News Briefs for April 1, 2021
News reports from Southern Adventist University, Spectrum Magazine, the Lake Union, AdventHealth and Washington Adventist University:
Southern Adventist University’s Dylan Gibbons, ’19 and ’20, was recently mentioned by the Chattanooga Times Free Press, recognizing his new role as the first donor-funded bail fund manager with the CALEB Hamilton County Community Bail Fund. CALEB stands for Chattanoogans in Action for Love, Equality and Benevolence. It is a faith-based nonprofit organization.
Bonnie Dwyer, editor of Spectrum Magazine and Executive Director of Adventist Forum, has announced plans to retire by the end of this year. An article on the Spectrum website noted Dwyer wrote her first article for Spectrum in 1976 while she was a senior at La Sierra University. She has served for 23 years in a leadership role at Spectrum.
From the Lake Union Herald:
Over the weekend of March 19 and 20, 2021, Detroit-area pastors of the Lake Region and Michigan conferences of the Seventh-day Adventist Church in the United States led their congregations to study how the Bible addresses issues of ethnocentrism and cultural superiority among believers.
The event, entitled “His Invitation: Reconciliation, Unity, and Latter Rain Power,” drew hundreds of Adventist participants online and in churches.
Keynote speakers Gregory and Carol Allen of Oakwood University and authors of Christ Has Welcomed You: A Biblical Case for Relational Unity in the Seventh-day Adventist Church, presented four lectures stemming from their research on the topic. Presentations traced the ethnic tensions between Jew and Gentile in the early Roman church and the biblical record of the apostle Paul’s appeals in the book of Romans and other pastoral letters. In these passages, he even-handedly addressed both ethnic groups and appealed for them to unite in Christ through His saving ministry.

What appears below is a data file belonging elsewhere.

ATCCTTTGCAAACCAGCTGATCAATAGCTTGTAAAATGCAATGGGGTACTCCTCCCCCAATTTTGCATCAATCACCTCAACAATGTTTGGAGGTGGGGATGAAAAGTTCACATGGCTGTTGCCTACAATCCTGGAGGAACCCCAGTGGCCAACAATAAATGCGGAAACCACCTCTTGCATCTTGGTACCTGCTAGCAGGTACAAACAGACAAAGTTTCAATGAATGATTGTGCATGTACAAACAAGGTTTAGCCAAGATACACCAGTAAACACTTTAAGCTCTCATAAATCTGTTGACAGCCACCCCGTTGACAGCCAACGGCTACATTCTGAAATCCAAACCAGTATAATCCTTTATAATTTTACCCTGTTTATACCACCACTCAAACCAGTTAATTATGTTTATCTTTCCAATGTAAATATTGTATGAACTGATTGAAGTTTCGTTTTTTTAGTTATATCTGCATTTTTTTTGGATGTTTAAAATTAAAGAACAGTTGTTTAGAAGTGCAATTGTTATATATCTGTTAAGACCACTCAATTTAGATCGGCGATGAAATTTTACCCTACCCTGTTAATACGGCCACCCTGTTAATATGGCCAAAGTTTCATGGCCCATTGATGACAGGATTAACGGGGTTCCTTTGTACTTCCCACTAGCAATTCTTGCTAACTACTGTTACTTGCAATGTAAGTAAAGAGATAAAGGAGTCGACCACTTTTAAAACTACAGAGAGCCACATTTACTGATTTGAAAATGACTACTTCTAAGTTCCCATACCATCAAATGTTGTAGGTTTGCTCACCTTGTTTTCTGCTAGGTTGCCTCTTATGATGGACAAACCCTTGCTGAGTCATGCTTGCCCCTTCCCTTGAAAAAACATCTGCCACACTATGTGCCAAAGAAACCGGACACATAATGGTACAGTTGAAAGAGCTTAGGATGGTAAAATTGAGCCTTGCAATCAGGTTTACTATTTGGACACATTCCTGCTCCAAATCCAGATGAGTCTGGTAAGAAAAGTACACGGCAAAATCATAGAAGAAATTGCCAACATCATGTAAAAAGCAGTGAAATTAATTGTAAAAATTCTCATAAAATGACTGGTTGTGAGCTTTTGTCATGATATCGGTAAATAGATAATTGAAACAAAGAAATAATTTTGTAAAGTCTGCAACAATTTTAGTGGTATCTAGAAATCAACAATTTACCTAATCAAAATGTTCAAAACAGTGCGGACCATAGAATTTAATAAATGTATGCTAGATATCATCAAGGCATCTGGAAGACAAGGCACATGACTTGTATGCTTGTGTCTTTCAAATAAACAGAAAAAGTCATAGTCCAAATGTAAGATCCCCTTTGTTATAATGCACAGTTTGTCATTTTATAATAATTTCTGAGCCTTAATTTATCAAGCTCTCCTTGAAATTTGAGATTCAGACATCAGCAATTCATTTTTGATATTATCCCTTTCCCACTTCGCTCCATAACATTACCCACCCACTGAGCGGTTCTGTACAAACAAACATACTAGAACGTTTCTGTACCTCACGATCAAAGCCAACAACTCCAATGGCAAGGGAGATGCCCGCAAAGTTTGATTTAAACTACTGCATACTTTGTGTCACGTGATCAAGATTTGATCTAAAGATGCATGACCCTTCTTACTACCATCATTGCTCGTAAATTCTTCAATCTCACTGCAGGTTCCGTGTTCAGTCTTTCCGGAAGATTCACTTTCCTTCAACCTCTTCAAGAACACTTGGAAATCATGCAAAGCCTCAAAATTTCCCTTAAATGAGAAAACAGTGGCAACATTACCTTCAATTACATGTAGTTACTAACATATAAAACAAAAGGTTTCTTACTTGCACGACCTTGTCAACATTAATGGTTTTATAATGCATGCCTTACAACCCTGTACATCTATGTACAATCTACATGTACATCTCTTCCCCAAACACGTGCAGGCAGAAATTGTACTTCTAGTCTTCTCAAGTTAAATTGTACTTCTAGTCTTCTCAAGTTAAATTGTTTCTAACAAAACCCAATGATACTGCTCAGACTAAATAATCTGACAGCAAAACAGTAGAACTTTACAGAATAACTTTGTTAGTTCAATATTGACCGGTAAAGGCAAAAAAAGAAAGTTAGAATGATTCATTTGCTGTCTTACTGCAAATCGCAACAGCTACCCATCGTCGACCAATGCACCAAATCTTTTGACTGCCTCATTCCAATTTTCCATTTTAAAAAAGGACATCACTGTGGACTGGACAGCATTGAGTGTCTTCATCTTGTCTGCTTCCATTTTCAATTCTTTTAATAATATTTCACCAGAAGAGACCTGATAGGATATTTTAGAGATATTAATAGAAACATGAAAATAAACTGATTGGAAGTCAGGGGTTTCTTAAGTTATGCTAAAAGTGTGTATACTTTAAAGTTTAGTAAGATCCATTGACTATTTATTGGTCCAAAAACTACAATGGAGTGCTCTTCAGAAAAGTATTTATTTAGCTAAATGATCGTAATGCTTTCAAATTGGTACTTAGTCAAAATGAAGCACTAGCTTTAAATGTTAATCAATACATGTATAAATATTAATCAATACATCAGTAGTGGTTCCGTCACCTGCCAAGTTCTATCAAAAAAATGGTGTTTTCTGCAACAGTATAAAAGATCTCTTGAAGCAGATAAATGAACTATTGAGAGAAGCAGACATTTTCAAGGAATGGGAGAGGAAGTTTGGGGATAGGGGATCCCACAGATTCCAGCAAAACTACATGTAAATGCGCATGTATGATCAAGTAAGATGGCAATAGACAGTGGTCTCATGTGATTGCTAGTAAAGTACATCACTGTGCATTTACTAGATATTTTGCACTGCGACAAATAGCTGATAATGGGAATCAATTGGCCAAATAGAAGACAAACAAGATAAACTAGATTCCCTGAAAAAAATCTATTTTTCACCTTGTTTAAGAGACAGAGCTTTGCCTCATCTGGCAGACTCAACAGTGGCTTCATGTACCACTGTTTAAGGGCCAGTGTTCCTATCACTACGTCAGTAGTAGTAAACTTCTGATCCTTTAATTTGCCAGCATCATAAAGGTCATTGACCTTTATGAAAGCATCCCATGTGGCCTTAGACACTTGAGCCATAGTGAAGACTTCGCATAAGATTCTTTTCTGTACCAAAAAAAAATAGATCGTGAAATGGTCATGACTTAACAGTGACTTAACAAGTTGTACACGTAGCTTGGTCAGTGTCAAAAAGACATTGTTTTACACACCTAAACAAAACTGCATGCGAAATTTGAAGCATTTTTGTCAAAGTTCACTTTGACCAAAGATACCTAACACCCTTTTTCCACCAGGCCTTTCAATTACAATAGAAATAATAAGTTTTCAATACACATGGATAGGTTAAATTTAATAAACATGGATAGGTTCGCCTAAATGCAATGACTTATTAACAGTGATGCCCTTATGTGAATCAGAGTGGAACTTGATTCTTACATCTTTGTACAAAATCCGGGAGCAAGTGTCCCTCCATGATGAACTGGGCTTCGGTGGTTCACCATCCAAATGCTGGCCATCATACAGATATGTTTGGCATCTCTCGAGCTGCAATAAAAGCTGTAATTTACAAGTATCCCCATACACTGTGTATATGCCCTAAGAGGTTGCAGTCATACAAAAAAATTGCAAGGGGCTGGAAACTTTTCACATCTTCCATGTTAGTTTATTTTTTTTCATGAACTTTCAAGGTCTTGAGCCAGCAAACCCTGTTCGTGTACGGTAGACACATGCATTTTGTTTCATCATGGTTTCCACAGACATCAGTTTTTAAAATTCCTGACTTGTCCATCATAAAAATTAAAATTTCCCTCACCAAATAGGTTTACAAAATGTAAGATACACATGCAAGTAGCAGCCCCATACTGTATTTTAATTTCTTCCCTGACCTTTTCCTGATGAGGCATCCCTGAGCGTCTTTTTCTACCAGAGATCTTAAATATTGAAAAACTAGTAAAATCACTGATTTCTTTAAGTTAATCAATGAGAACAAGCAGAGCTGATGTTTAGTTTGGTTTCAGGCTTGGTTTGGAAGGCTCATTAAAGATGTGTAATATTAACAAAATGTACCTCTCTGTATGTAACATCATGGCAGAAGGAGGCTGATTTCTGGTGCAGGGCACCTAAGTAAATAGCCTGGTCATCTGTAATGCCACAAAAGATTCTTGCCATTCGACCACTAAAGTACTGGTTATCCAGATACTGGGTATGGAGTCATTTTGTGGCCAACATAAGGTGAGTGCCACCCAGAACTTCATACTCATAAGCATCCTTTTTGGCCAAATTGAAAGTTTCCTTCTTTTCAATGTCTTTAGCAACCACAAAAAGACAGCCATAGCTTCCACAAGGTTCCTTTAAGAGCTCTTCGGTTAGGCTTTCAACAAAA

Altamonte Springs, Florida-headquartered AdventHealth was listed in a Washington Post article titled “Some of America’s wealthiest hospital systems ended up even richer, thanks to federal bailouts.” It showed that in 2020, the Adventist health system not only posted an operating income of over $500 million but also was given over $500 million in relief funds from the government. According to the Washington Post, “Hospitals can hold on to unspent relief funds until the end of July to defray any further pandemic-related costs. After that, any unspent money must be returned to the U.S. Treasury.”
Washington Adventist University President Weymouth Spence took the lead in an April Fools video sent out to faculty and staff of the university today, highlighting student appreciation for their work during challenging times. Spence then spoke of an “infectious impact on our campus” before hesitating and acting confused. Retro graphics announcing “WAU Pride Is Spreading” then took over the screen, followed by faculty and staff doing the electric slide while welcoming students back to campus. It turns out Adventists CAN dance. Kind of…